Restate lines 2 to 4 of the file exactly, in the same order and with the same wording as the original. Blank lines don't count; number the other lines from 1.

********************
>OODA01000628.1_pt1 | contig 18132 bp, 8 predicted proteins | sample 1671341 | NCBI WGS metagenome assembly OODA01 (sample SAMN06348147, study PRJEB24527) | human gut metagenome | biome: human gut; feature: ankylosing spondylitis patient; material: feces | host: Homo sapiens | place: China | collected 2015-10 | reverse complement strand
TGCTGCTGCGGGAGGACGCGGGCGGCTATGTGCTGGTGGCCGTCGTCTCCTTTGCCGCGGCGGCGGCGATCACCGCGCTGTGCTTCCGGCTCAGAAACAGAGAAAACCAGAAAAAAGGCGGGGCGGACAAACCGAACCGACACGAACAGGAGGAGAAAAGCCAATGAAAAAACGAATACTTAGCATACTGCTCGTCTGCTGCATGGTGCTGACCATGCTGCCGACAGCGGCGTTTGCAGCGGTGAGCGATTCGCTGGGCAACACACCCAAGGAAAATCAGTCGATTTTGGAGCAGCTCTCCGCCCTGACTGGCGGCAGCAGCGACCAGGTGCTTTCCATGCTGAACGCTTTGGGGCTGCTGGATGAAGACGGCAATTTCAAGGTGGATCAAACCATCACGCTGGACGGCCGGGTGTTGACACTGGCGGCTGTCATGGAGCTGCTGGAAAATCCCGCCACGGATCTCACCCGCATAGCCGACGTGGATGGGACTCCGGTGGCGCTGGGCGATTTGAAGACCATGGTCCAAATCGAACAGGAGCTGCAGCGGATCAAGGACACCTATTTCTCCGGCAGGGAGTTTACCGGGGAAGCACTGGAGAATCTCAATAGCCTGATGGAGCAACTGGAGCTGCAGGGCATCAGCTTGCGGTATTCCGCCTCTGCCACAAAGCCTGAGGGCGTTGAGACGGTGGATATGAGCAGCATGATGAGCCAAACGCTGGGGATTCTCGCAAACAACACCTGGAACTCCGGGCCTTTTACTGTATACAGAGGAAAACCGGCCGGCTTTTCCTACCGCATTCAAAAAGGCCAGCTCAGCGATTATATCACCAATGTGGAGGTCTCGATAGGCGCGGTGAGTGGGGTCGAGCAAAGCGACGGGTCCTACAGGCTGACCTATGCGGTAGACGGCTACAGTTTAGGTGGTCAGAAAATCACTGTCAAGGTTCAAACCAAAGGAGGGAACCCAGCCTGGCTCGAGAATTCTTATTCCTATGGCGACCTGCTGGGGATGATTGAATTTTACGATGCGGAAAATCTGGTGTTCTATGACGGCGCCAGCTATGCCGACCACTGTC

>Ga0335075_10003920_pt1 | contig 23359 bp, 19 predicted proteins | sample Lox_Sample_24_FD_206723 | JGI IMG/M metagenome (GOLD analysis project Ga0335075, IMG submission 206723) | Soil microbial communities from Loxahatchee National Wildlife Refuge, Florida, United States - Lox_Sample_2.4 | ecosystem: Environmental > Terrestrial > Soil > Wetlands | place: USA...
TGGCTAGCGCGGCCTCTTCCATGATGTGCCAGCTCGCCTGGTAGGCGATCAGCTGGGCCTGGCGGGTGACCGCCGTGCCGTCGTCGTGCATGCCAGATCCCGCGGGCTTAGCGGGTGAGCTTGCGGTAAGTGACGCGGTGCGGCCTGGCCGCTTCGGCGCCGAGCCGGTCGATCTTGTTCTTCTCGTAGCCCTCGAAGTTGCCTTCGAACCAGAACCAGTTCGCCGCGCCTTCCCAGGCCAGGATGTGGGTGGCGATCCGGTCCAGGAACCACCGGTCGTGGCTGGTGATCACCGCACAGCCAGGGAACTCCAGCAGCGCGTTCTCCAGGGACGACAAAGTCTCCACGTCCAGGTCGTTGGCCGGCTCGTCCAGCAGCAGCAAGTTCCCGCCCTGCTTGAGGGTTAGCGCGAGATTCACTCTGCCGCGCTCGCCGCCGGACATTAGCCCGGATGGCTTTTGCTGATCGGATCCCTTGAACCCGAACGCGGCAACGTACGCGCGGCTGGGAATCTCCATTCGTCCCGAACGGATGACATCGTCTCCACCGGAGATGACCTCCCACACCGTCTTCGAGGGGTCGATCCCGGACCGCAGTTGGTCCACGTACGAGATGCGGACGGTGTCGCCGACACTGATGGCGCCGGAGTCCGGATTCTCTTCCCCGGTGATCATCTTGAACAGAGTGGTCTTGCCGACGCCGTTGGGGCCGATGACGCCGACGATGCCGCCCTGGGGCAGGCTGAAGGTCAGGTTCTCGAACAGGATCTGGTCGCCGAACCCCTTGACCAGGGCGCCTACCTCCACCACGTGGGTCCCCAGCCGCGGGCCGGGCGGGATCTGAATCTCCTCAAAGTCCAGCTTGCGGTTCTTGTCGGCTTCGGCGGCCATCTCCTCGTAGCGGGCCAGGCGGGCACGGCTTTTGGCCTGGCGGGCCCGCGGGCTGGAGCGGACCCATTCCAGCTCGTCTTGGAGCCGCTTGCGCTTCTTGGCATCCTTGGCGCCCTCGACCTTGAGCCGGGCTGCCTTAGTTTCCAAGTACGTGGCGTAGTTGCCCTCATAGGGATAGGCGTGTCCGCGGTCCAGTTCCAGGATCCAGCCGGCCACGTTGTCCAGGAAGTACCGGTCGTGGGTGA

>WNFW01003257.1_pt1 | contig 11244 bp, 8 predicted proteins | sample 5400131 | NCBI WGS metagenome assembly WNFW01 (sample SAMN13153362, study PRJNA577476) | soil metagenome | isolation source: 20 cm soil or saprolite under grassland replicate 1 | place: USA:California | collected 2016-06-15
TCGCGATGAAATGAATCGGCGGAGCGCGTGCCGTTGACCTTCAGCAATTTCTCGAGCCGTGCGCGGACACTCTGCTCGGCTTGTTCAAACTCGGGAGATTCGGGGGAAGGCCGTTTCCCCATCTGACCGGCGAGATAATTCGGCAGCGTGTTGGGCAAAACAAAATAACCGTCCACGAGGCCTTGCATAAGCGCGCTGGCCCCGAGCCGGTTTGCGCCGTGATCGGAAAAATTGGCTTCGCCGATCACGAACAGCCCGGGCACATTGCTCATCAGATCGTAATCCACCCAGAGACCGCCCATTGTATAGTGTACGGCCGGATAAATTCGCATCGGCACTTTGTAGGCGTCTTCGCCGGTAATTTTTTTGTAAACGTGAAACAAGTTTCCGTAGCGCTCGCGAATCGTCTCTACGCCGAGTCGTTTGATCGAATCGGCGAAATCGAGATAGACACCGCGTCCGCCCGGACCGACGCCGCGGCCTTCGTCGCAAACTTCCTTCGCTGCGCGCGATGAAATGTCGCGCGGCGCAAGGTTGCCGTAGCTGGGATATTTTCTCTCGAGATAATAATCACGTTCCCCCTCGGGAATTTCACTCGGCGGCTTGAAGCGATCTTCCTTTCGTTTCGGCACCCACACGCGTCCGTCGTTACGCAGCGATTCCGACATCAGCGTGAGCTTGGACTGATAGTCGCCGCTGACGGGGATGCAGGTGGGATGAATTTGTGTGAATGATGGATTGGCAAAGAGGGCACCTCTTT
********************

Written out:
TGCTGCTGCGGGAGGACGCGGGCGGCTATGTGCTGGTGGCCGTCGTCTCCTTTGCCGCGGCGGCGGCGATCACCGCGCTGTGCTTCCGGCTCAGAAACAGAGAAAACCAGAAAAAAGGCGGGGCGGACAAACCGAACCGACACGAACAGGAGGAGAAAAGCCAATGAAAAAACGAATACTTAGCATACTGCTCGTCTGCTGCATGGTGCTGACCATGCTGCCGACAGCGGCGTTTGCAGCGGTGAGCGATTCGCTGGGCAACACACCCAAGGAAAATCAGTCGATTTTGGAGCAGCTCTCCGCCCTGACTGGCGGCAGCAGCGACCAGGTGCTTTCCATGCTGAACGCTTTGGGGCTGCTGGATGAAGACGGCAATTTCAAGGTGGATCAAACCATCACGCTGGACGGCCGGGTGTTGACACTGGCGGCTGTCATGGAGCTGCTGGAAAATCCCGCCACGGATCTCACCCGCATAGCCGACGTGGATGGGACTCCGGTGGCGCTGGGCGATTTGAAGACCATGGTCCAAATCGAACAGGAGCTGCAGCGGATCAAGGACACCTATTTCTCCGGCAGGGAGTTTACCGGGGAAGCACTGGAGAATCTCAATAGCCTGATGGAGCAACTGGAGCTGCAGGGCATCAGCTTGCGGTATTCCGCCTCTGCCACAAAGCCTGAGGGCGTTGAGACGGTGGATATGAGCAGCATGATGAGCCAAACGCTGGGGATTCTCGCAAACAACACCTGGAACTCCGGGCCTTTTACTGTATACAGAGGAAAACCGGCCGGCTTTTCCTACCGCATTCAAAAAGGCCAGCTCAGCGATTATATCACCAATGTGGAGGTCTCGATAGGCGCGGTGAGTGGGGTCGAGCAAAGCGACGGGTCCTACAGGCTGACCTATGCGGTAGACGGCTACAGTTTAGGTGGTCAGAAAATCACTGTCAAGGTTCAAACCAAAGGAGGGAACCCAGCCTGGCTCGAGAATTCTTATTCCTATGGCGACCTGCTGGGGATGATTGAATTTTACGATGCGGAAAATCTGGTGTTCTATGACGGCGCCAGCTATGCCGACCACTGTC

>Ga0335075_10003920_pt1 | contig 23359 bp, 19 predicted proteins | sample Lox_Sample_24_FD_206723 | JGI IMG/M metagenome (GOLD analysis project Ga0335075, IMG submission 206723) | Soil microbial communities from Loxahatchee National Wildlife Refuge, Florida, United States - Lox_Sample_2.4 | ecosystem: Environmental > Terrestrial > Soil > Wetlands | place: USA...
TGGCTAGCGCGGCCTCTTCCATGATGTGCCAGCTCGCCTGGTAGGCGATCAGCTGGGCCTGGCGGGTGACCGCCGTGCCGTCGTCGTGCATGCCAGATCCCGCGGGCTTAGCGGGTGAGCTTGCGGTAAGTGACGCGGTGCGGCCTGGCCGCTTCGGCGCCGAGCCGGTCGATCTTGTTCTTCTCGTAGCCCTCGAAGTTGCCTTCGAACCAGAACCAGTTCGCCGCGCCTTCCCAGGCCAGGATGTGGGTGGCGATCCGGTCCAGGAACCACCGGTCGTGGCTGGTGATCACCGCACAGCCAGGGAACTCCAGCAGCGCGTTCTCCAGGGACGACAAAGTCTCCACGTCCAGGTCGTTGGCCGGCTCGTCCAGCAGCAGCAAGTTCCCGCCCTGCTTGAGGGTTAGCGCGAGATTCACTCTGCCGCGCTCGCCGCCGGACATTAGCCCGGATGGCTTTTGCTGATCGGATCCCTTGAACCCGAACGCGGCAACGTACGCGCGGCTGGGAATCTCCATTCGTCCCGAACGGATGACATCGTCTCCACCGGAGATGACCTCCCACACCGTCTTCGAGGGGTCGATCCCGGACCGCAGTTGGTCCACGTACGAGATGCGGACGGTGTCGCCGACACTGATGGCGCCGGAGTCCGGATTCTCTTCCCCGGTGATCATCTTGAACAGAGTGGTCTTGCCGACGCCGTTGGGGCCGATGACGCCGACGATGCCGCCCTGGGGCAGGCTGAAGGTCAGGTTCTCGAACAGGATCTGGTCGCCGAACCCCTTGACCAGGGCGCCTACCTCCACCACGTGGGTCCCCAGCCGCGGGCCGGGCGGGATCTGAATCTCCTCAAAGTCCAGCTTGCGGTTCTTGTCGGCTTCGGCGGCCATCTCCTCGTAGCGGGCCAGGCGGGCACGGCTTTTGGCCTGGCGGGCCCGCGGGCTGGAGCGGACCCATTCCAGCTCGTCTTGGAGCCGCTTGCGCTTCTTGGCATCCTTGGCGCCCTCGACCTTGAGCCGGGCTGCCTTAGTTTCCAAGTACGTGGCGTAGTTGCCCTCATAGGGATAGGCGTGTCCGCGGTCCAGTTCCAGGATCCAGCCGGCCACGTTGTCCAGGAAGTACCGGTCGTGGGTGA